There is always fierce competition to be in the right spot in a sprint, but usually riders use more tactics than brute force to get the wheel they want. The CCC rider (in my opinion) had no business being in that sprint leadout. He was taking on Petacchi, McEwen, and Svorada for Cippo's wheel. He later crashed in the corner proving he had no business in that sprint windup. He took down Petacchi and Simoni in the crash. The reason the fight was so fierce that you saw was because the CCC rider, Naudusz, is not looked upon as a top sprinter... top sprinters know who is dangerous in the paceline and try to flick them out of position for their own good. Naudusz even tried to force Cippo off of Lombardi's wheel. He didn't show anyone any respect in that sprint and was forced out of it. I honestly would be completely surprized if I ever hear that guy's name again. I think he just killed his own sprinting career by his actions yesterday.
By the way, as a result of the punches thrown, Naudusz was disqualified and Petacchi was penalized a minute to his overall time.
As for your question about if you can or can not make contact with another rider, the answer is yes, you can. You can as long as you don't push them into the barriers and you keep both hands on the bars. There is a lot of pushing with the elbows and leaning into other riders to move them off of their line. That part, the physical but usually clean side of sprinting is common place. The throwing of punches isn't as common.
Yesterday's coverage showed just how much effort top sprinters expend just to be in the right place to start your sprint from. That is what makes sprinting so hard. Climbing is not as bad.. just be near the front when the road gets steeper, and if you aren't there yet, just wait a second and you will be near the front. Sprinting is a different story. It's a mad world, and it explains the personalities of some of those guys when you know just what it is that they do on a day to day basis.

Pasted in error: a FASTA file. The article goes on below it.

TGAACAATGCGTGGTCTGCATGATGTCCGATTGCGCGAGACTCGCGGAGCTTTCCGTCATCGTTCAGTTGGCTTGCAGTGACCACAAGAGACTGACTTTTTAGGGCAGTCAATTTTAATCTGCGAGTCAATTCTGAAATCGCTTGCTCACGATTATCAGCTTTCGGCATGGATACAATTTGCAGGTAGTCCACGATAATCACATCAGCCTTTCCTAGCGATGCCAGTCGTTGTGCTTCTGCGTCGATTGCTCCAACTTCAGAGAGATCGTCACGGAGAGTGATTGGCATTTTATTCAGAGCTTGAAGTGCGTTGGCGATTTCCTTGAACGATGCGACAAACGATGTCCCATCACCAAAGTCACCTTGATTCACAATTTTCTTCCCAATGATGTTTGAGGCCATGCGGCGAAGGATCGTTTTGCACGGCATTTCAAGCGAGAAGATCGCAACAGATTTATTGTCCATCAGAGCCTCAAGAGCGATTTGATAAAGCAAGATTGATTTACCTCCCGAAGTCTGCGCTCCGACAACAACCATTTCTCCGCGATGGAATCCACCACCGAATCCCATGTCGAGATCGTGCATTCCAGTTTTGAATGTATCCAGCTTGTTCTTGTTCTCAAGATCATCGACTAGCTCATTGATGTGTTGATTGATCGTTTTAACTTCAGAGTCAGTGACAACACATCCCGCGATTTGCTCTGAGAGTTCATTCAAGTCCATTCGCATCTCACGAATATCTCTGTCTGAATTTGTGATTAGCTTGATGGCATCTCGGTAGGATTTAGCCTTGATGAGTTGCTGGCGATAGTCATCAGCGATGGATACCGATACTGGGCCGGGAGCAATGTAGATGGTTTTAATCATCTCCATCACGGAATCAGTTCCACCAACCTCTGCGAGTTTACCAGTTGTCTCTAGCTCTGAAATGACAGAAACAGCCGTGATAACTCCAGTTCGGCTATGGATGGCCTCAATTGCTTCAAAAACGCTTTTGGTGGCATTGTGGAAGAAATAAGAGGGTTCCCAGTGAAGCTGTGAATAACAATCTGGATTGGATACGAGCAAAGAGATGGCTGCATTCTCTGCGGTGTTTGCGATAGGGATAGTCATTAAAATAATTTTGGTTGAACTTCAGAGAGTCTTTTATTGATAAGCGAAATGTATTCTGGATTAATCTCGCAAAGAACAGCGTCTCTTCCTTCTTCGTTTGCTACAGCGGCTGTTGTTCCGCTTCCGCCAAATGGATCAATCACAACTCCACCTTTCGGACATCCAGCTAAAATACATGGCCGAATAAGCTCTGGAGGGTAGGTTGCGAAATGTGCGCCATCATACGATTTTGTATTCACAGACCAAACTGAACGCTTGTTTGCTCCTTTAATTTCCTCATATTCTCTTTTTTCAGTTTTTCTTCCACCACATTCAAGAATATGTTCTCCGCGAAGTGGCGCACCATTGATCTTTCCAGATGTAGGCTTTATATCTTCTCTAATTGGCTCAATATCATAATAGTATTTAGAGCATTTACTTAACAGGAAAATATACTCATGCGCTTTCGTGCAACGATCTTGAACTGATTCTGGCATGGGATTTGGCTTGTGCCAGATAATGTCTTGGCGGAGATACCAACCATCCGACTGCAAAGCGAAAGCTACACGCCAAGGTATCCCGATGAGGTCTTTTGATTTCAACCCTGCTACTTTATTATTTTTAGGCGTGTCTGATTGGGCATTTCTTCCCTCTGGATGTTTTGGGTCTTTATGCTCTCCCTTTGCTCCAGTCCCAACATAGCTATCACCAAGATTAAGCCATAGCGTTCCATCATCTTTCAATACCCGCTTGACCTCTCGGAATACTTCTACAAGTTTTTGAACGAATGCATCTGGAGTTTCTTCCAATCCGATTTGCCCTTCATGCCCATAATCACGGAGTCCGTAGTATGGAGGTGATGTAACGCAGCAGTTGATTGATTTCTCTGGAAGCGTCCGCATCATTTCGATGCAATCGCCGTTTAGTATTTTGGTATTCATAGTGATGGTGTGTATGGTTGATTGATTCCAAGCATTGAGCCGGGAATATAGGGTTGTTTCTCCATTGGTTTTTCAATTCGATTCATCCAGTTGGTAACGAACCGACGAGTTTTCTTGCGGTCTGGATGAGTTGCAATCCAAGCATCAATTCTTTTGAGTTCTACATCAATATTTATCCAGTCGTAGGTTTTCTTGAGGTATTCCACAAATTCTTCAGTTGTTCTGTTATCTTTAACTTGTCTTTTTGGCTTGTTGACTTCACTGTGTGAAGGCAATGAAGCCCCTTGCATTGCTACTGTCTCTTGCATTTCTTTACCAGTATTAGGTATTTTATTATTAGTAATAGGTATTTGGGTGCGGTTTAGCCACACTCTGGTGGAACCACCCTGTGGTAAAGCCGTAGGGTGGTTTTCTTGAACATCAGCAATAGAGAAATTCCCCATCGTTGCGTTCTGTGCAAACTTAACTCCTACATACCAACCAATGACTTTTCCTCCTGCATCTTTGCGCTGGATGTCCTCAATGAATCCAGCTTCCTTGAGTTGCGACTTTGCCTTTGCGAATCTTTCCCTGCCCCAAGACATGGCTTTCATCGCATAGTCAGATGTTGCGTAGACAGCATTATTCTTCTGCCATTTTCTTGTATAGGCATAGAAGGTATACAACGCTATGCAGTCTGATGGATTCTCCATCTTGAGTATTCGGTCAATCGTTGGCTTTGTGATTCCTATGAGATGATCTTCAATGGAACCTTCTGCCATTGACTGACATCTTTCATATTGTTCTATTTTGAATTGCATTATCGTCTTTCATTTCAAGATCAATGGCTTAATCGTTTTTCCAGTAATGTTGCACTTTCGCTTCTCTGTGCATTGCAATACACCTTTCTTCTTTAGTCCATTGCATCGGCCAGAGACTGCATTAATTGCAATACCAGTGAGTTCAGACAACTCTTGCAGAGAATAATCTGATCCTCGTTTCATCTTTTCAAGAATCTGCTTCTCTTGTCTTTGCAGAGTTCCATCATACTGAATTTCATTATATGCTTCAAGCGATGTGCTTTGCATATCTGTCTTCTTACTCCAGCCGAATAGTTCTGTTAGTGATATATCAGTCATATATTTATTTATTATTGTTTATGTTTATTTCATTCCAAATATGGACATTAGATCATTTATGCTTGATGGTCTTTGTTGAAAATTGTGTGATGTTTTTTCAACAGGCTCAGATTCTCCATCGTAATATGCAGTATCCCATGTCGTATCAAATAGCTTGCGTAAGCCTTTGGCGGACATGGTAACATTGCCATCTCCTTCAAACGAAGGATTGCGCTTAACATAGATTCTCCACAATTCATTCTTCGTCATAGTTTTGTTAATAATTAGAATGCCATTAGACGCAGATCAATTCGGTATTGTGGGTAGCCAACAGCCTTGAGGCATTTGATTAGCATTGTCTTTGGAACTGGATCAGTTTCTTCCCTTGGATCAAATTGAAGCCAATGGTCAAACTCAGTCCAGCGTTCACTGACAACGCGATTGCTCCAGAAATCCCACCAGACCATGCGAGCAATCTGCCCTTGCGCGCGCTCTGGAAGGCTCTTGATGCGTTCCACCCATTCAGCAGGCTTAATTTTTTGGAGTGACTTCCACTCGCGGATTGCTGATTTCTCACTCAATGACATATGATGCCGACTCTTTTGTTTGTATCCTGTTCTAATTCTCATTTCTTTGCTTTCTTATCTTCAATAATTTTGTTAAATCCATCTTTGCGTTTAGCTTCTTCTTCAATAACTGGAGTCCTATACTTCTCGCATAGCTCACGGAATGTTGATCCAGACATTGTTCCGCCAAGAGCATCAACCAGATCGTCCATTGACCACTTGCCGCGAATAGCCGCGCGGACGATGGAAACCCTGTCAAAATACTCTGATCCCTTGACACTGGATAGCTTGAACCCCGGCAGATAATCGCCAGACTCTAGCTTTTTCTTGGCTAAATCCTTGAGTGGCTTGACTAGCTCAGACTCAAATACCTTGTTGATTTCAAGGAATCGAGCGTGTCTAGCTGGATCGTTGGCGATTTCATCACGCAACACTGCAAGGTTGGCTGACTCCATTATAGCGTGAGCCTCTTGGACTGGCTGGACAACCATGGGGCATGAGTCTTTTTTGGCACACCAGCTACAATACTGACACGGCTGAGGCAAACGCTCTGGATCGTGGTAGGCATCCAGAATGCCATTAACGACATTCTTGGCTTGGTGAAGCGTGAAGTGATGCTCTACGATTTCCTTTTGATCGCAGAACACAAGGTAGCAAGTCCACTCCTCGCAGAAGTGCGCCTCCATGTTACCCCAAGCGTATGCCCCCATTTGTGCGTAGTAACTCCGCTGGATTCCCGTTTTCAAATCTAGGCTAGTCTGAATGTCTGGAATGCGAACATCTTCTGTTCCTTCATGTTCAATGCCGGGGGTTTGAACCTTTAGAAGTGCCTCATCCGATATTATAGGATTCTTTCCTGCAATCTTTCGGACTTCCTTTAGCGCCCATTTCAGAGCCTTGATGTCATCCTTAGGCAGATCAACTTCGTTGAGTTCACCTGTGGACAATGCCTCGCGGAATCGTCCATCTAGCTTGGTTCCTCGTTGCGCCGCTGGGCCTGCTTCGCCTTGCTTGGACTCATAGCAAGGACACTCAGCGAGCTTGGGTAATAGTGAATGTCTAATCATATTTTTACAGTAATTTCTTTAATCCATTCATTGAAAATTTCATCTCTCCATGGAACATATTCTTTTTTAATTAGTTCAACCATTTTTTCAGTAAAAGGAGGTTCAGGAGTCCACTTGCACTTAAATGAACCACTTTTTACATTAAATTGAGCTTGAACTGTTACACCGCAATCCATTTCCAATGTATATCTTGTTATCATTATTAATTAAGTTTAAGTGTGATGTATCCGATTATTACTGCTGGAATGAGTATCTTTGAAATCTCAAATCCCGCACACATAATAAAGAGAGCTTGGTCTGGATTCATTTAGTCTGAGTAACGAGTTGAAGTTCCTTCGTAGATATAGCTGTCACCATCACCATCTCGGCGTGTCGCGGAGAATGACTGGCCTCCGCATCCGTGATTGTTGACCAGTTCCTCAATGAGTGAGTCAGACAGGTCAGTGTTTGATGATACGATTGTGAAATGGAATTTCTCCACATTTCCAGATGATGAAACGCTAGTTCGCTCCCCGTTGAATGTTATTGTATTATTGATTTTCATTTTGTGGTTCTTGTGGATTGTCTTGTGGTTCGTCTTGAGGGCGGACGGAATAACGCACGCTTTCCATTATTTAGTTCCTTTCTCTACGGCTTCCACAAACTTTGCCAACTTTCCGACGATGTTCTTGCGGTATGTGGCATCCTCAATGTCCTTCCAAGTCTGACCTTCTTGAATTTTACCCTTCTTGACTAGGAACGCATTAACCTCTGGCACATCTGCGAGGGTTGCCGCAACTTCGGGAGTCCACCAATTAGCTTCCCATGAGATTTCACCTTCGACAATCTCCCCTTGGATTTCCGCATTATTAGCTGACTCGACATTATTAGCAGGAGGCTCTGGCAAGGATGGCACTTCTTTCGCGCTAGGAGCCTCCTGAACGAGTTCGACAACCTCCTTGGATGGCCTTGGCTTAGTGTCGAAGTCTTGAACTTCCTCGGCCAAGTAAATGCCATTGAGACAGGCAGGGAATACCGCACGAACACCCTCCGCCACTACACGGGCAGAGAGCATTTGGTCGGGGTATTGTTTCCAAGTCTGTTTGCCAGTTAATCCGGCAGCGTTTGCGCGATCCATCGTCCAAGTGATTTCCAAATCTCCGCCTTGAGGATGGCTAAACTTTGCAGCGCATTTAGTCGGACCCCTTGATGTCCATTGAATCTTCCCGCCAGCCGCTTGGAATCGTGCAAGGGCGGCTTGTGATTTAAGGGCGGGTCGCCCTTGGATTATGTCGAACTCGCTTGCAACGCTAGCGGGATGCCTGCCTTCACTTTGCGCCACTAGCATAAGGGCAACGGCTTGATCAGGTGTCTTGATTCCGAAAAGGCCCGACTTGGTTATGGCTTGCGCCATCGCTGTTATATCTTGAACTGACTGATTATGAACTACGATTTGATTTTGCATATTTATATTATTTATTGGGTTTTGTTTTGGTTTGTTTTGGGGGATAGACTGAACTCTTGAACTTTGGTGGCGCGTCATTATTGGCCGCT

But that sure was a fun finish, huh?
|it sure was...||reklar|
May 20, 2003 4:01 PM
|As you mentioned in the previous thread, the video coverage of it was superb. Totally agree with the above....
I'm surprised Petacchi didn't go after him after the stage...I guess that is more of a NASCAR thing ;)
May 21, 2003 4:13 AM
|Sprinters are a hot blooded race of cyclists and the final couple of kilometres of a flat stage are always nerve wracking. For pro sprinting one needs to be fearless and have tremendous riding skills. Pushing the competition from their line with shoulders and elbows is normal. Jamoulhedine Abdushaparov was one of the most notorious sprinters of all time. In true kamikaze style he threw himself among the wriggling riders during the '80s. Very impressive but once in the TdF he hit the boarding and made one of the most spectacular falls ever. One would think he was never going to rise again. He had to spend much time recovering and lost a bit of his edge after that. The peloton feared the guy's recklessness.
A flemish expression is a loaned one: 'drumming'. Jenz Heppner and Bart Voskamp (Tour of '97) were disqualified after they leaned against eachother for many metres. A very funny picture. Just two riders with the entire road clear before them, but both desperate to ride on the same trail.
Tom Steels, in that same Tour, threw a bidon at someone in full final at 60 kms an hr. Miraculously he stayed upright but was also disqualified. He now enjoys the nickname Tom Bidon. I prefer mountain stages both to watch and to ride. Cheers. Luke. Amsterdam. www.iwaarden.com (click: 'mijn fietsen' =my bikes)